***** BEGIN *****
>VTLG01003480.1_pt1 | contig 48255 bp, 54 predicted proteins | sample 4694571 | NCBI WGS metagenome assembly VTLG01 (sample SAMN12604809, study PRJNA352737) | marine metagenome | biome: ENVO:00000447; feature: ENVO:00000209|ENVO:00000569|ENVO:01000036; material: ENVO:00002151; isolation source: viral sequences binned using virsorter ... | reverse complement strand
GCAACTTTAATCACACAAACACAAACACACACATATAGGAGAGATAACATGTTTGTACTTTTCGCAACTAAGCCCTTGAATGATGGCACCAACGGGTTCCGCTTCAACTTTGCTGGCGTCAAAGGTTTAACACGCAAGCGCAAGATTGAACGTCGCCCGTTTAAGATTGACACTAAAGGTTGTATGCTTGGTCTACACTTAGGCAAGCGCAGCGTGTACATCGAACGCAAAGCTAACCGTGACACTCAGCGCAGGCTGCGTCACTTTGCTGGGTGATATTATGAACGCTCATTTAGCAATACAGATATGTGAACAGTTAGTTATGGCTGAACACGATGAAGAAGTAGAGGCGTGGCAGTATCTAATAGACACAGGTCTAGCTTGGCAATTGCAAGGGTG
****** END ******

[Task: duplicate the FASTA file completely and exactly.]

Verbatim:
>VTLG01003480.1_pt1 | contig 48255 bp, 54 predicted proteins | sample 4694571 | NCBI WGS metagenome assembly VTLG01 (sample SAMN12604809, study PRJNA352737) | marine metagenome | biome: ENVO:00000447; feature: ENVO:00000209|ENVO:00000569|ENVO:01000036; material: ENVO:00002151; isolation source: viral sequences binned using virsorter ... | reverse complement strand
GCAACTTTAATCACACAAACACAAACACACACATATAGGAGAGATAACATGTTTGTACTTTTCGCAACTAAGCCCTTGAATGATGGCACCAACGGGTTCCGCTTCAACTTTGCTGGCGTCAAAGGTTTAACACGCAAGCGCAAGATTGAACGTCGCCCGTTTAAGATTGACACTAAAGGTTGTATGCTTGGTCTACACTTAGGCAAGCGCAGCGTGTACATCGAACGCAAAGCTAACCGTGACACTCAGCGCAGGCTGCGTCACTTTGCTGGGTGATATTATGAACGCTCATTTAGCAATACAGATATGTGAACAGTTAGTTATGGCTGAACACGATGAAGAAGTAGAGGCGTGGCAGTATCTAATAGACACAGGTCTAGCTTGGCAATTGCAAGGGTG